More than 50 offer holders came to Trinity recently in a visit to Cambridge organised by Cambridge University African-Caribbean Society (ACS).
The students participated in subject sessions, had lunch in Nevile’s Court and joined existing students on tours of Trinity, Jesus and St John’s.
ACS organisers Esther Anthony-Ajileye and Ayomide Akande said the aim of the event was to enable students to enjoy a relaxed visit to Cambridge, meet their peers and learn more about their chosen course.
Trinity offer holders heard from Admissions Tutor Dr Glen Rangwala about studying at Cambridge and College life.
Trinity Schools Liaison Officer Lizzie Bowes said the high turnout before A-levels began was testimony to students’ interest in finding out more about Cambridge.
It’s so important for students to be able to envision themselves in what will be their homes for the next three years – or more, and I’m so glad Trinity was able to offer these offer holders that opportunity!
As a black alumna of the university I know just how transformative the communities created by the ACS and other student societies can be, so it’s amazing to see students laying the foundation for that and carving out spaces of solidarity and joy prior to starting their undergraduate journeys.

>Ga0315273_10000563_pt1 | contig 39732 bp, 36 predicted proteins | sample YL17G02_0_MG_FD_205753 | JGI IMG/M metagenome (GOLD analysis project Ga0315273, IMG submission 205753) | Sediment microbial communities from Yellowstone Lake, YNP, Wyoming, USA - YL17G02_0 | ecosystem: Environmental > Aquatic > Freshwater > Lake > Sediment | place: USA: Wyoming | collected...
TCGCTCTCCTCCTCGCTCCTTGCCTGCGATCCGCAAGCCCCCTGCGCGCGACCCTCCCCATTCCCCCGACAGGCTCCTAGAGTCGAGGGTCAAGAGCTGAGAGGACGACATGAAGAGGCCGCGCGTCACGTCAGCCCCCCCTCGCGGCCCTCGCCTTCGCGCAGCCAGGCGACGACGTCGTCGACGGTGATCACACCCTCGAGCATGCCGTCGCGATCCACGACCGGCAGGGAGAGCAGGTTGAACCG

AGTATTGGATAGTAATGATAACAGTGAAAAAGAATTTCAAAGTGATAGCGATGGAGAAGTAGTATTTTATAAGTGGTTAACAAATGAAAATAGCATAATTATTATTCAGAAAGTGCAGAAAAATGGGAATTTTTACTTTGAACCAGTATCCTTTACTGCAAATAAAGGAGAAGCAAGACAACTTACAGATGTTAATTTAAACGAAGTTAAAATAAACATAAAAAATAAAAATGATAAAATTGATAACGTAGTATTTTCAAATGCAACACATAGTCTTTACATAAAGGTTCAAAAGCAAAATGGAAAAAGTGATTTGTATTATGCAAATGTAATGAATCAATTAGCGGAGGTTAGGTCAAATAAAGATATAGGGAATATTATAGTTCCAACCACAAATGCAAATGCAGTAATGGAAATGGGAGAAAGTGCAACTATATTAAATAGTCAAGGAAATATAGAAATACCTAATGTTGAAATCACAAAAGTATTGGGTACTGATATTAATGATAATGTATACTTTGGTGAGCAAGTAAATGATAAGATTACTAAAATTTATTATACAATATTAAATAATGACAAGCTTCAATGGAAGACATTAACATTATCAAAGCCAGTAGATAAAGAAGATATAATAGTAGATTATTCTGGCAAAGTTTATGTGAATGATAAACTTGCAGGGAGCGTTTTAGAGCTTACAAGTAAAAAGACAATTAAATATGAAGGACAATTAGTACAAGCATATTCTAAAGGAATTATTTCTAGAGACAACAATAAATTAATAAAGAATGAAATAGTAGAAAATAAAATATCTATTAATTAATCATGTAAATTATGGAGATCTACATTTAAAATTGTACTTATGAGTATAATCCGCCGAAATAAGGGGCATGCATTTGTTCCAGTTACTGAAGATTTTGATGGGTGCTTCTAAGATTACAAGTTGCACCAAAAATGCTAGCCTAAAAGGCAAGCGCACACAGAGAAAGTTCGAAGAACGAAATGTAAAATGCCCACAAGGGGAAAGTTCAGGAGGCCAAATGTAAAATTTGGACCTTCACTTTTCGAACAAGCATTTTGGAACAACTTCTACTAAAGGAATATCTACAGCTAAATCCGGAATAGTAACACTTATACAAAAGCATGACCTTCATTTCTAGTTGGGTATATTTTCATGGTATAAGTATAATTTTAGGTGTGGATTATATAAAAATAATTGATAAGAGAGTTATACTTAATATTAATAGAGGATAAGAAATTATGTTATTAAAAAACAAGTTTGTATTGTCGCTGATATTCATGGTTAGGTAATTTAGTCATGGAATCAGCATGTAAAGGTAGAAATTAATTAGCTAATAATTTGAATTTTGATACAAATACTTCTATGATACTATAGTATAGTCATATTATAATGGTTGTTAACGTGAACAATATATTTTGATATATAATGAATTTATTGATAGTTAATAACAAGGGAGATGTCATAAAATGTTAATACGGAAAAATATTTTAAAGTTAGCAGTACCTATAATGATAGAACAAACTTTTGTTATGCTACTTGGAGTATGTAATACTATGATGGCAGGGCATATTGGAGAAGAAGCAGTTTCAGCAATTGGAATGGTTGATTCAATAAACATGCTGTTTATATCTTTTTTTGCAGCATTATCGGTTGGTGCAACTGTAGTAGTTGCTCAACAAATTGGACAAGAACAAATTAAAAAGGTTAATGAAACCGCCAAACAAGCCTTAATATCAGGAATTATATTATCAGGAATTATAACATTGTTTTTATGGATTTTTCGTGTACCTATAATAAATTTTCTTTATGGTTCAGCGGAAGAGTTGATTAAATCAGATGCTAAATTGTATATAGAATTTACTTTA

Tia-Renee Mullings has an offer to study History & Politics at Gonville and Caius. She said it had been reassuring to come to Cambridge and ‘see faces that look like me.’
While many students such as Tia-Renee came to Cambridge from London, others came from further afield, including Trinity offer holders Tejan Kamara, from Luton, who plans to study Engineering, and Keziah Prescod, from Birmingham, who plans to study Modern and Medieval Languages.
Tejan chose Trinity in part due to the funding available and because of a second test at interview that he said gave students the chance to demonstrate their thinking.
Keziah participated in Trinity’s Year 12 mentoring programme and said the experience was a key reason she applied to the College. During her return to Cambridge on Saturday Keziah met up again with final year languages student Tom McGachie who is an access volunteer at Trinity, and had engaged with Keziah over the year-long programme as her personal mentor.
‘The programme provided so much support to me both academically and with any issues that I had,’ Keziah said. ‘Through this programme I could see the College was trying to embrace other types of people.’
All photos are by Graham CopeKoga.